Overall rating: 4/5
This Mercedes-AMG GLE 63 S Coupé SUV encapsulates a lot of firsts; Stuttgart's long-awaited answer to the BMW X6, it's the first Merc of its distinctive crossover type; it is the first use of the new GLE nameplate; and it's the first time we've ever encountered anything so big and powerful that's so utterly benign to drive.
In the metal 4/5
Whether you like the Mercedes GLE Coupé or abhor it is not going to come down to the actual visual appearance of the thing. It seems many folk, diehard car enthusiasts especially, just detest the idea of a coupé SUV, no matter how well a car company's design department can execute the formula. For what it's worth, then, we'll say that we do prefer the GLE Coupé to the only other comparable machine, BMW's X6. There's more elegance about the rear-end treatment and while it's an imposing vehicle, it's not offensively gargantuan. The full-fat AMG model (there's a GLE 450 in some markets, with a biturbo V6) only ramps up the muscularity factor with its gaping lower front airdam, colossal 22-inch alloys and the trademark quad pipes at the back. The styling works much better in the metal as opposed to pictures, but for all the above we're sure there are some of you out there who'll think we've lost our marbles for saying we like the look of it.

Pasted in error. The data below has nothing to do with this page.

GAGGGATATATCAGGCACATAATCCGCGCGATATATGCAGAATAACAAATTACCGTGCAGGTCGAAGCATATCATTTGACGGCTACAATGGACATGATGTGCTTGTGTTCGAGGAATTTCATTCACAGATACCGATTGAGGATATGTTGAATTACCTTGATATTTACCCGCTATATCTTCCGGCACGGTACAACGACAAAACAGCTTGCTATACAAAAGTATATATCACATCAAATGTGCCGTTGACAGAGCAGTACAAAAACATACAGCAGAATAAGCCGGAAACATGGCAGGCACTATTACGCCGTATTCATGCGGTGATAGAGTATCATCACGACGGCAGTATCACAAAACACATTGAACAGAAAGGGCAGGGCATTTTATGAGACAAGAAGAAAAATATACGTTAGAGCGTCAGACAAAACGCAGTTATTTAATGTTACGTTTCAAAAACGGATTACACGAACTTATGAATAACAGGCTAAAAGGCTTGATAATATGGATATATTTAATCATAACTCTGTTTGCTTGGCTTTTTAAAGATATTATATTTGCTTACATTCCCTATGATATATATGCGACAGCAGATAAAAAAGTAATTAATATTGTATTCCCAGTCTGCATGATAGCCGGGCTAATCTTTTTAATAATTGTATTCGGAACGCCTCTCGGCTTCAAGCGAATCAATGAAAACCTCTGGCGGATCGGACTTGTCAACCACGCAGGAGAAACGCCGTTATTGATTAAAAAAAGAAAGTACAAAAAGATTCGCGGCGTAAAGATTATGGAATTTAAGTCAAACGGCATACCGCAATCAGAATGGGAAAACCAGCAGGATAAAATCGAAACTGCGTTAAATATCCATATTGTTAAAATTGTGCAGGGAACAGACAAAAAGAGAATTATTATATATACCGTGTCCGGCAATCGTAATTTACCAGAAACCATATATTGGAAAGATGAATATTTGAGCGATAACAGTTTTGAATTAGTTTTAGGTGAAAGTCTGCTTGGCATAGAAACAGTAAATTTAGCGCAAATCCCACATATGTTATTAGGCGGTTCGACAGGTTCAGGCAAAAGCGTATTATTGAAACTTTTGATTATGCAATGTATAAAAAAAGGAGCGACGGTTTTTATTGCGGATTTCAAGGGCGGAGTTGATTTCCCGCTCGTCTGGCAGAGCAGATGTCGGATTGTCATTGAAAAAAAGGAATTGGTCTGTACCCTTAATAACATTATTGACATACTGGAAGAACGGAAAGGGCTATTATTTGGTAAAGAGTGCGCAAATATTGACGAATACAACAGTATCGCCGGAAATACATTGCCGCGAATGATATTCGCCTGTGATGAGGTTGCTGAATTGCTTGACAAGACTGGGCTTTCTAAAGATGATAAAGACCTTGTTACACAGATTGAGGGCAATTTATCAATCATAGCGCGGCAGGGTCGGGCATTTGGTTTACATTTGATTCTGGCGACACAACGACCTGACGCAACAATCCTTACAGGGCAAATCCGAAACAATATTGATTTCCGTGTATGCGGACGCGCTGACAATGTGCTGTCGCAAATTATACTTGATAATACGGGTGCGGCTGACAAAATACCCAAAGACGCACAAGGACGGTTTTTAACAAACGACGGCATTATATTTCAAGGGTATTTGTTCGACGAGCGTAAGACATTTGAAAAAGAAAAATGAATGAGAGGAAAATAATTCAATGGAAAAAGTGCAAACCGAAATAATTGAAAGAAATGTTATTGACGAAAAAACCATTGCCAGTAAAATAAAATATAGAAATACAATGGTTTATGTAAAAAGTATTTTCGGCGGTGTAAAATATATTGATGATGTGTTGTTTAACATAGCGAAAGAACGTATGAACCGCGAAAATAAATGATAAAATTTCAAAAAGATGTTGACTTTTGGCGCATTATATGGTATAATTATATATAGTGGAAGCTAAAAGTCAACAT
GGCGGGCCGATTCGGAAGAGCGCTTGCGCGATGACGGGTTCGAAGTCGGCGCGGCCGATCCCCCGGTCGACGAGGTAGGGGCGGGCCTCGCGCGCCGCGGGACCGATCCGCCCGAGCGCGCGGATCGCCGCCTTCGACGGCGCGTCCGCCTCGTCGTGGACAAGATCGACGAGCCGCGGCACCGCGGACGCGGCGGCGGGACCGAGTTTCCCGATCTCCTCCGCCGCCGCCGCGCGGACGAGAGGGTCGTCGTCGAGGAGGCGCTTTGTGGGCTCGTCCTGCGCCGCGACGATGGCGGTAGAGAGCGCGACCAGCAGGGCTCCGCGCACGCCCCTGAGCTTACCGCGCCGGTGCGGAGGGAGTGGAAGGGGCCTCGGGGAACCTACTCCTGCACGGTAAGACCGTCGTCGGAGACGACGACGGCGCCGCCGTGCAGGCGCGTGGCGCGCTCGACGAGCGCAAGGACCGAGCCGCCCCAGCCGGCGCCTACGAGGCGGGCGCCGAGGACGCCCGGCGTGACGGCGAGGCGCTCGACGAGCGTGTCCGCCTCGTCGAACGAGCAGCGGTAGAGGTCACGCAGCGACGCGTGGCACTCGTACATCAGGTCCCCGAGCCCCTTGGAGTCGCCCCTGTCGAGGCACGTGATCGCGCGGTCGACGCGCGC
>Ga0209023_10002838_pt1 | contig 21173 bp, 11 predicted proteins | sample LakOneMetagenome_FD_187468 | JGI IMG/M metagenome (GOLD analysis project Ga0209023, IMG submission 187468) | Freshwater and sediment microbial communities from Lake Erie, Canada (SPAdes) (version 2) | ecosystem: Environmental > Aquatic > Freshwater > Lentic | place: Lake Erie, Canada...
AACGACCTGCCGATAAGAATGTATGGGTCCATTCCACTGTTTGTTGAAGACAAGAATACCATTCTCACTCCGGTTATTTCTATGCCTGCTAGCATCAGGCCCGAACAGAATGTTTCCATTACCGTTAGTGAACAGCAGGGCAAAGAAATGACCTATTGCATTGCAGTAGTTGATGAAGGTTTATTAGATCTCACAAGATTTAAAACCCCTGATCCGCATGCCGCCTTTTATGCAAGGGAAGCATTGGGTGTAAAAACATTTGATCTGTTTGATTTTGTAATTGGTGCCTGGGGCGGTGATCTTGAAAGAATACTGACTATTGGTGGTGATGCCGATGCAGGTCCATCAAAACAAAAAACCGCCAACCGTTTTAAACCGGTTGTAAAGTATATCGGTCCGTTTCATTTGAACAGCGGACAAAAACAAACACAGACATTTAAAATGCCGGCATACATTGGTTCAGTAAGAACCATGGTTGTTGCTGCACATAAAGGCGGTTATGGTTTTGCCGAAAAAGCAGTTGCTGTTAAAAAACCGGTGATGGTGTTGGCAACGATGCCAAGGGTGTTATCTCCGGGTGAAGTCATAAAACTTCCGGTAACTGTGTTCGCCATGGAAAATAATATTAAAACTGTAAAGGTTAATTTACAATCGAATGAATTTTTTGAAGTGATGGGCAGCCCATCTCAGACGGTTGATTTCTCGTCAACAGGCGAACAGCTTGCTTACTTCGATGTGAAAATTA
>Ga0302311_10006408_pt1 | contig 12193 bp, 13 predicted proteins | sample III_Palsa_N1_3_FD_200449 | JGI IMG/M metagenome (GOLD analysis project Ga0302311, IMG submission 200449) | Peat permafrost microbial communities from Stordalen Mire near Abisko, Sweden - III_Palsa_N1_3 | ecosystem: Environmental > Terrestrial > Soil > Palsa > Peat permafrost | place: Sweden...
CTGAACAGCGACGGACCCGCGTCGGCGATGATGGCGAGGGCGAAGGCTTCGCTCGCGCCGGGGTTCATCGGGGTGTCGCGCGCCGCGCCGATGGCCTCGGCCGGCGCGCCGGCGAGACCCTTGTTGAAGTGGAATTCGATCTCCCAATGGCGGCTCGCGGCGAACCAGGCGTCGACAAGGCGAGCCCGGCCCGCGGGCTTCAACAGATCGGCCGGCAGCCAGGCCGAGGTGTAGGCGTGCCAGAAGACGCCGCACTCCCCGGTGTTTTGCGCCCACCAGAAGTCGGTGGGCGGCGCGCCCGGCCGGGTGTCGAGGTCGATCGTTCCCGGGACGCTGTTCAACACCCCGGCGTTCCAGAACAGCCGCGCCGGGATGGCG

The interior is better still, as Merc cabins can still be hit-or-miss in terms of aesthetics these days. The GLE makes do with the column-mounted shift and too many levers to the left of the wheel, but the integration of Mercedes' infotainment screen is about the best yet, the clear display no longer looking like a stuck-on afterthought. Everything else is shot through with reassuringly high-class quality, the AMG model's part-Alcantara, paddle shift-shod steering wheel being a particularly tactile delight. It's almost needless to say but we must state that the Coupé sacrifices both rear seat space and boot usability to its more prosaic was-ML-now-is-GLE sibling; that's to be expected, of course, yet there's a very high loading lip for the cargo area and once you're in the back seats, which are just about roomy enough for six-footers, you're left in a dark space if there's no panoramic roof on the spec list.
Driving it 4/5
To elicit such astonishing performance data as 0-100km/h in 4.2 seconds and an optional, limited top speed of 280km/h (with the AMG Performance Pack; it's 250km/h otherwise) from something that tips the scales at 2,350kg, you need power. Lots of it. Luckily, Affalterbach seems to have unlimited resources of the stuff, as the Mercedes-AMG GLE 63 S Coupé delivers faintly scandalous outputs of 585hp at 5,500rpm and 760Nm from 1,750rpm right the way out to 5,250rpm. Those figures are usefully 10hp and 10Nm ahead of the BMW X6 M, although the Munich machine matches the Merc for acceleration and top speed - and beats it on fuel economy and emissions.